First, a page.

Reading for TGB
The working title for Tobias's book is sort of awful, so I'm not even using it in my own head. If I'm brutally honest, I've been thinking of it as TGB, which stands for The Goldfish Book. That's weird on a few levels, I'll admit, not the least of which is that so far there are zero actual goldfishes in the story. There's a reference though, so I'm not just grabbing random words out of the ether, I promise. Maybe one day I'll explain the story behind the fake/real working title, but it won't be any time soon, because it definitely won't make sense to anyone who hasn't read the manuscript.
Either way, TGB has required a lot of research. Like, a lot a lot. Way more than Loose Cannon or Bad Judgment has required. With Church's book, I mostly did cultural research, both for Church, who is half Puerto Rican, and for my bad guy, who is Russian. There was some research into the juvenile justice system and the process of parole, but some of that I already knew because in my twenties, I'd worked in a place like the one Church ends up in. Mostly I read a lot of books and articles with Puerto Rican or Russian narrators and writers, but I also met up with a few people to ask a ton of questions. One of the folks I interviewed was a lovely Russian woman from the local university who not only let me pick her brain for several hours on a million different topics tangential to Russian culture, she fed me cookies and gave me excellent tea.
TGB has some similarities--I've got some Haitian-American characters, so I've been doing reading on that, and I've already spoken with a woman who specializes in Caribbean literature and culture for the Ethnic Studies department of the local University. She also answered a million questions, also with graceful patience for my ignorance. I still have some small questions I'll need to answer sooner or later, but stuff like that crops up over the course of a book, and none of them will greatly alter plot or anything, so they can wait until the end, when I have a whole list and can bug someone only once.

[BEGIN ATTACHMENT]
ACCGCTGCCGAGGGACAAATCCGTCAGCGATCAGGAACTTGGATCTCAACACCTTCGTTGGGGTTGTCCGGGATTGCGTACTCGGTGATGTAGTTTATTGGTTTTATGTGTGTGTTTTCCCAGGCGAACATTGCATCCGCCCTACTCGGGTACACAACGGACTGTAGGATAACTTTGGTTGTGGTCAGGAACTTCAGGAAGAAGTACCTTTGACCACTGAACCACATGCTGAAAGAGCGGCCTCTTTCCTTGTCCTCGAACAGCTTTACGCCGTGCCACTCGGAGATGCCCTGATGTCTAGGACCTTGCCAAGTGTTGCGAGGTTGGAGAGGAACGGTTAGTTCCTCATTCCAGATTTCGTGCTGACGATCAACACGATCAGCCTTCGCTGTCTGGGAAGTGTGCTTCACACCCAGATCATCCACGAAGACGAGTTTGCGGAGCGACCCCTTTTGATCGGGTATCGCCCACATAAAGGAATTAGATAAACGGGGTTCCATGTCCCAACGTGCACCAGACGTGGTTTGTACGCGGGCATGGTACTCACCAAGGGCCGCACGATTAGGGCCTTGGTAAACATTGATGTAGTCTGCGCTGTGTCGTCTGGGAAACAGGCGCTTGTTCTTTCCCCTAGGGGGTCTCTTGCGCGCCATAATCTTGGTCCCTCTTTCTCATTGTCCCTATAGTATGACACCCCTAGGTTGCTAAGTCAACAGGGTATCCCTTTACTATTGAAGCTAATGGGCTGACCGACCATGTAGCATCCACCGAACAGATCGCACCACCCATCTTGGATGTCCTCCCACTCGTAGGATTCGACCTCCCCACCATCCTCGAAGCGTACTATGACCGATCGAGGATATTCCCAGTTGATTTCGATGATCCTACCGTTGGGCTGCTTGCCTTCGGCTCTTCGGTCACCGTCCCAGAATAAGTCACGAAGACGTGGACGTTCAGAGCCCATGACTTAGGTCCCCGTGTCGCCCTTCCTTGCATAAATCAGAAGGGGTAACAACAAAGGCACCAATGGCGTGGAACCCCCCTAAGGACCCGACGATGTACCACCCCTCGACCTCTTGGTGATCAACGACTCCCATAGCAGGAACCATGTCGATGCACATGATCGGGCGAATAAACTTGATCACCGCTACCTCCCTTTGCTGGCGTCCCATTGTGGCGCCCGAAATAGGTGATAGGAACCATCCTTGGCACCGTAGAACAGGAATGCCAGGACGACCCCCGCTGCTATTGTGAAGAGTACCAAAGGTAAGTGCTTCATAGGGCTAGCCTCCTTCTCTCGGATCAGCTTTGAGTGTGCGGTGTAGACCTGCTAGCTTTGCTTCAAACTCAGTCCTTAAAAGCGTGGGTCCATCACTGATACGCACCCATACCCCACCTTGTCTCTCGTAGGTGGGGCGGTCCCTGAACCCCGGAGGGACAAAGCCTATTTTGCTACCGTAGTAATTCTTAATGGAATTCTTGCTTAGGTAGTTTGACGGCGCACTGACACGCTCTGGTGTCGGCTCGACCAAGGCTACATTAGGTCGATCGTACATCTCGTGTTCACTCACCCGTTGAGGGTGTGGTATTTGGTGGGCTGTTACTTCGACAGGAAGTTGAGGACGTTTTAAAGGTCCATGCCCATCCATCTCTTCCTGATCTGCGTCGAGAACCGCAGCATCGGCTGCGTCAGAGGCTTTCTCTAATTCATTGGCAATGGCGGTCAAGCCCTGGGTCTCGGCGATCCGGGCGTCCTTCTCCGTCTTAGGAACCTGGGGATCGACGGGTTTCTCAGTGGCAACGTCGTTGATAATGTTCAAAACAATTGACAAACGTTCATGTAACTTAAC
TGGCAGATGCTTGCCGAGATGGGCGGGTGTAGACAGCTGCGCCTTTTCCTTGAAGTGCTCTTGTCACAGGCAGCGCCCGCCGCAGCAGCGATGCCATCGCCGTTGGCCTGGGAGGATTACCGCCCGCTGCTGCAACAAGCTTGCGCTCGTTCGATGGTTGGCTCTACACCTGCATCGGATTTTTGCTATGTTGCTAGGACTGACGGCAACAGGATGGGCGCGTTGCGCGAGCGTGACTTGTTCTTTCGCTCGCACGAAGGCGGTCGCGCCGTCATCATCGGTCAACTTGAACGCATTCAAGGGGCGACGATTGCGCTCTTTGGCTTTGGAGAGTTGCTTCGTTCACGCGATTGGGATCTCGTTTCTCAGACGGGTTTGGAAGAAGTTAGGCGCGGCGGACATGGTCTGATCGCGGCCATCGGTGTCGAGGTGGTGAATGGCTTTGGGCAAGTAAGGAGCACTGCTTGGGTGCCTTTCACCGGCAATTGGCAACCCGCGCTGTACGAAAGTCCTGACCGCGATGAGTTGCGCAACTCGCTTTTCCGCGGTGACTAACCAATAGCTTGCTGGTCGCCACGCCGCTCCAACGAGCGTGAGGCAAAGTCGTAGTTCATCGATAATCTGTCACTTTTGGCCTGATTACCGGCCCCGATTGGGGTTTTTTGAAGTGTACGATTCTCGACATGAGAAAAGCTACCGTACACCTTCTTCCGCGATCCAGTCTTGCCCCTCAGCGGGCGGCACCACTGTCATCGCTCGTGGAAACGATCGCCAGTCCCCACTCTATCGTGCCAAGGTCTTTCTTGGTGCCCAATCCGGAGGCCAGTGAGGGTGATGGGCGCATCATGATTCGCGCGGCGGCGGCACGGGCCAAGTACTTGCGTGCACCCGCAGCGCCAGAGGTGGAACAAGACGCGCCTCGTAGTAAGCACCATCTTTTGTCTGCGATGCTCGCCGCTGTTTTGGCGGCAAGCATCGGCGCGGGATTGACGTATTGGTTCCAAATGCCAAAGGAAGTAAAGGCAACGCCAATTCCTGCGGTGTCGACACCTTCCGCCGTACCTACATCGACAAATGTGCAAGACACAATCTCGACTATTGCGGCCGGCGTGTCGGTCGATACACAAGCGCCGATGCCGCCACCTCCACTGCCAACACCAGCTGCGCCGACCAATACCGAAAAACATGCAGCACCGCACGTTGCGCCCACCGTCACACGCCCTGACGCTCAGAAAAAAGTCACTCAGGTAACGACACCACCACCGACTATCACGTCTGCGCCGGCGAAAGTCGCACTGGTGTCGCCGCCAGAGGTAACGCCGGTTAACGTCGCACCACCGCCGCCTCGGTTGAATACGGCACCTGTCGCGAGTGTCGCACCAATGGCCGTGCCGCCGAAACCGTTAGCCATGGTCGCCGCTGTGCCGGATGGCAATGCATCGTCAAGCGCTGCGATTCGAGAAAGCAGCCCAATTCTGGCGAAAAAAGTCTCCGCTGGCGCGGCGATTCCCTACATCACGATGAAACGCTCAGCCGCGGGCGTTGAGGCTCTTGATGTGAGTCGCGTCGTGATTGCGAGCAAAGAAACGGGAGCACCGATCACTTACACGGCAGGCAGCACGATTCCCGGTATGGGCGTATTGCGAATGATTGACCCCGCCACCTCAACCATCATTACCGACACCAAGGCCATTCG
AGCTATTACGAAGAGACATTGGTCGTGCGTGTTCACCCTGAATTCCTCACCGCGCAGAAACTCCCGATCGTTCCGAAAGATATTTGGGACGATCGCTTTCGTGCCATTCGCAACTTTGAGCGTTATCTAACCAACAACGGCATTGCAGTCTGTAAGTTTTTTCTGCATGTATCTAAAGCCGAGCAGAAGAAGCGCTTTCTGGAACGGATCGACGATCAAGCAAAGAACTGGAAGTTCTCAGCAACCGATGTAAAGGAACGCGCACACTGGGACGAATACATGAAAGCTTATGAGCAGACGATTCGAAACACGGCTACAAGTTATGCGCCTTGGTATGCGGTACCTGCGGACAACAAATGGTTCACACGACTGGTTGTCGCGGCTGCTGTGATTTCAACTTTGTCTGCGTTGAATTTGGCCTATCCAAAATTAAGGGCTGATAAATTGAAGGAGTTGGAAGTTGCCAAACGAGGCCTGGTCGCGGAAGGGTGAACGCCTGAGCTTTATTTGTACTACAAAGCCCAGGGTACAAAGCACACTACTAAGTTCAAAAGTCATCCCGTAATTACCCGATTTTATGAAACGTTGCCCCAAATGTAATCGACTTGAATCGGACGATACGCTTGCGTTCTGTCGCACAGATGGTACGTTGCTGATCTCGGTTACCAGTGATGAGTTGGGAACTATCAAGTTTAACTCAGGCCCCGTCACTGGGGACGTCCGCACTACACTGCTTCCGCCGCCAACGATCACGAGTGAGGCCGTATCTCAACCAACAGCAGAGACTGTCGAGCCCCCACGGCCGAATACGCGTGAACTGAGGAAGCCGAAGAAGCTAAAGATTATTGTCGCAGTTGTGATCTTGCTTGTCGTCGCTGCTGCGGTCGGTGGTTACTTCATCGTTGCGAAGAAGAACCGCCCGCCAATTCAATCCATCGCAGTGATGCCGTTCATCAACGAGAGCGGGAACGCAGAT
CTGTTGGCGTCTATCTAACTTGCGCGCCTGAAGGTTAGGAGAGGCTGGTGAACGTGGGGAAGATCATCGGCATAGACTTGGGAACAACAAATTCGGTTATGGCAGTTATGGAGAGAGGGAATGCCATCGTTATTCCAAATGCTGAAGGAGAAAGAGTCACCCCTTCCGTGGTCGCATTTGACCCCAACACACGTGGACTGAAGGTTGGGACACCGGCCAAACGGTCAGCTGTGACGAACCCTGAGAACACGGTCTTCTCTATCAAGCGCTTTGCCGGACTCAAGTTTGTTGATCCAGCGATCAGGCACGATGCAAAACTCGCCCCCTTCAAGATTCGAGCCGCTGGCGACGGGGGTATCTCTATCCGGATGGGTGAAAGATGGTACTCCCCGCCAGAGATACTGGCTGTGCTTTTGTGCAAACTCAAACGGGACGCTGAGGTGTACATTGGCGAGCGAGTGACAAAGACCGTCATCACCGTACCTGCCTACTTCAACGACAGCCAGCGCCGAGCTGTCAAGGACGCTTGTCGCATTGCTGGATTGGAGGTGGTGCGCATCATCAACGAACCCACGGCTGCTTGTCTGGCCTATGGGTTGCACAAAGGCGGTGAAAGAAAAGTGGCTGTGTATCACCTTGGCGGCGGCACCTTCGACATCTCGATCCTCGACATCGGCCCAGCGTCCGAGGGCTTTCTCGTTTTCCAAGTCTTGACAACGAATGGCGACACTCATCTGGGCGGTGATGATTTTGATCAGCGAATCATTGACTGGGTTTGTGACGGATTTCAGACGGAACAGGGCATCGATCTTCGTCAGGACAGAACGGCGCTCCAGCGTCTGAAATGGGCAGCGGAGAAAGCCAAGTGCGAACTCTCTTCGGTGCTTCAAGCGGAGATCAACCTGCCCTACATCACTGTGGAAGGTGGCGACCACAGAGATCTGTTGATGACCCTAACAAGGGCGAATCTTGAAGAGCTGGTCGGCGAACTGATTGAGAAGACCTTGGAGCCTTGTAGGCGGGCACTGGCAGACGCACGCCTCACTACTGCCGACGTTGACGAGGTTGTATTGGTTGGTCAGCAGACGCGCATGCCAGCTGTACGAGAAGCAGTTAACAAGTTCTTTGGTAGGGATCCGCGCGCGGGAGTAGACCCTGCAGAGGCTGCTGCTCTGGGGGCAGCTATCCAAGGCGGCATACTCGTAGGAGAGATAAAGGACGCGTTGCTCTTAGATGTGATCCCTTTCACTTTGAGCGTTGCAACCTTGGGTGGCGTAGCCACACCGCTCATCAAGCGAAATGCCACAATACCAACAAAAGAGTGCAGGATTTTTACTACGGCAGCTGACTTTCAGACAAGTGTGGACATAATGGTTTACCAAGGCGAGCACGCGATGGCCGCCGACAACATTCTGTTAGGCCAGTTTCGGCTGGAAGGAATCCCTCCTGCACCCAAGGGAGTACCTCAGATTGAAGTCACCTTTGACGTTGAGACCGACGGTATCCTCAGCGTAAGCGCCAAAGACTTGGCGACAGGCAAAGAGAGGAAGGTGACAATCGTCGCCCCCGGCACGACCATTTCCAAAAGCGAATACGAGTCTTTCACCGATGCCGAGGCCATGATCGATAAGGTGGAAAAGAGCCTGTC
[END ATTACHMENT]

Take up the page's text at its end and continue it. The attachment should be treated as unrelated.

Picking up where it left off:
I've been doing a ton of research into private detectives, too, and let me just tell you that the movies are dirty rotten liars when it comes to that field. It's fascinating, but it's also a little scary how little actual regulation there is in most states.
There are a couple other subjects of inquiry for me at present, but there are spoilers involved that I'm not ready to divulge. So you get a truncated list, sorry.
Research reading for TGB this week:
1.I'm going to start The Hound of the Baskervilles, by Sir Arthur Conan Doyle (I'm a little embarrassed to admit I've never read it before.)
2. I need to finish Tell my Horse: Voodoo and Life in Haiti and Jamaica by Zora Neale Hurston, which is apparently not wholly without problems depending on who you ask, but it's amazingly interesting. It's creative non-fiction about her trip through the two countries and the things she learned about the culture on the way. The detail is staggering. Talk about movies and TV misrepresenting a thing, though. It's probably no surprise that a predominantly white pop culture likes to turn a black minority culture into stupid, insane, and/or violent villains, but all the same, anyone who does a lick of research on the subject of Voodoo will quickly realize how skewed the portrayal in the US media usually is.
Up until now, my biggest exposure to the subject of Voodoo had been an episode of Due South, which I vaguely remember as being earnestly respectful, especially for the mid-90's, but I can't make any claims about how accurate it was. That's both because I saw that episode a long time ago, and also because that show was very firmly magical realism. People were talking to ghosts all the time on Due South, and it was sometimes hard to tell fantasy from reality even before the suspect in a murder was a Voodoo practitioner.
3. Finally, I'm reading Police Procedure & Investigation: A Guide for Writers by Lee Lofland, and it's amazingly helpful. Best book on the subject I've ever waded through, and there have been a few.
I'm not sure anyone's going to feel tempted to run out and pick any of these up for a bit of light reading (Hurston's book should be your first stop, though, if you do), but even for those of you who never look them up, I thought you might be curious about the research that goes into the writing process all the same. ;D